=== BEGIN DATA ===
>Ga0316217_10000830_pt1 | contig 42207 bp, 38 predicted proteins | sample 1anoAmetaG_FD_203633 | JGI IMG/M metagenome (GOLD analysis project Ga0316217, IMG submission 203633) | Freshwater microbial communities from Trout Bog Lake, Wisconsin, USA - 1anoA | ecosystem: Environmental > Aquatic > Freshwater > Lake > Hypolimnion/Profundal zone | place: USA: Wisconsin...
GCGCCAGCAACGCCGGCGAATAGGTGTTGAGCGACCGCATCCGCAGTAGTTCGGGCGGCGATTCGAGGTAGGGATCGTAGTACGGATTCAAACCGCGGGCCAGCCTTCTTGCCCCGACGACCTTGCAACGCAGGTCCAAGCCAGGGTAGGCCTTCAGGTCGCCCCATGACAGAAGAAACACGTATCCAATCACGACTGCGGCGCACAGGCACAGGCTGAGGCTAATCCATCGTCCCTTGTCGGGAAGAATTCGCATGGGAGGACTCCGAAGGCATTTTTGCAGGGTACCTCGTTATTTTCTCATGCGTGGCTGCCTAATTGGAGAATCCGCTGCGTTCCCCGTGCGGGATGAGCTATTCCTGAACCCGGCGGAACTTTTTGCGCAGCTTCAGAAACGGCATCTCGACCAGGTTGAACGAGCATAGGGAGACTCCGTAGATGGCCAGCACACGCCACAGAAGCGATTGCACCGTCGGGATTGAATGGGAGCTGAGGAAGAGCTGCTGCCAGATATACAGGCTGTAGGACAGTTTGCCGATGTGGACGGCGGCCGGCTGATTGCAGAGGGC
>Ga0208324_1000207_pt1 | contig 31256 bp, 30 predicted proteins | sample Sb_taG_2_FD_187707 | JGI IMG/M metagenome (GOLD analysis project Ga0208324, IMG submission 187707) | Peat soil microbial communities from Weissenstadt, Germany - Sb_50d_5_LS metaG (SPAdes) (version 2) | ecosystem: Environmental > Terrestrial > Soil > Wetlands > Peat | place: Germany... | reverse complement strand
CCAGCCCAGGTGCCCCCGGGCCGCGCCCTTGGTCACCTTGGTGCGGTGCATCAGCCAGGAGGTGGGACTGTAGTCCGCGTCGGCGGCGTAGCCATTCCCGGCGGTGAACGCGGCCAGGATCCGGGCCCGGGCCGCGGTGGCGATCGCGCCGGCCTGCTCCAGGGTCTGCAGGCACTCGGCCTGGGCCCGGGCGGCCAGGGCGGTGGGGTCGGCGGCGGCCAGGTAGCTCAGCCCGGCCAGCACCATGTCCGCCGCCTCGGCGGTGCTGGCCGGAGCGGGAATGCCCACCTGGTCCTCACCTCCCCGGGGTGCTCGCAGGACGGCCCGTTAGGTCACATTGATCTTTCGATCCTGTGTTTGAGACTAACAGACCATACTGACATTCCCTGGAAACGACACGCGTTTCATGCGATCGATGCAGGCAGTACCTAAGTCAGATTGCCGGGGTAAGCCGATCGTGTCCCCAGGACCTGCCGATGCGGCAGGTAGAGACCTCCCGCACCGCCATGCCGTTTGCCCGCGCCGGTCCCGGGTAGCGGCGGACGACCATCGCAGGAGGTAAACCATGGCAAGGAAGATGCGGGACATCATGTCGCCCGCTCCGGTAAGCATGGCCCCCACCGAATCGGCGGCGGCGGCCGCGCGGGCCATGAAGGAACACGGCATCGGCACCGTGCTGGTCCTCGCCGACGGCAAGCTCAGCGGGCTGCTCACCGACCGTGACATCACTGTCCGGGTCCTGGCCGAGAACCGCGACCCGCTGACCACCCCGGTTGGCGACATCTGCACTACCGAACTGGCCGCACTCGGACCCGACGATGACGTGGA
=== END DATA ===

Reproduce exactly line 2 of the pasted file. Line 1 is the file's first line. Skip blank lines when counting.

GCGCCAGCAACGCCGGCGAATAGGTGTTGAGCGACCGCATCCGCAGTAGTTCGGGCGGCGATTCGAGGTAGGGATCGTAGTACGGATTCAAACCGCGGGCCAGCCTTCTTGCCCCGACGACCTTGCAACGCAGGTCCAAGCCAGGGTAGGCCTTCAGGTCGCCCCATGACAGAAGAAACACGTATCCAATCACGACTGCGGCGCACAGGCACAGGCTGAGGCTAATCCATCGTCCCTTGTCGGGAAGAATTCGCATGGGAGGACTCCGAAGGCATTTTTGCAGGGTACCTCGTTATTTTCTCATGCGTGGCTGCCTAATTGGAGAATCCGCTGCGTTCCCCGTGCGGGATGAGCTATTCCTGAACCCGGCGGAACTTTTTGCGCAGCTTCAGAAACGGCATCTCGACCAGGTTGAACGAGCATAGGGAGACTCCGTAGATGGCCAGCACACGCCACAGAAGCGATTGCACCGTCGGGATTGAATGGGAGCTGAGGAAGAGCTGCTGCCAGATATACAGGCTGTAGGACAGTTTGCCGATGTGGACGGCGGCCGGCTGATTGCAGAGGGC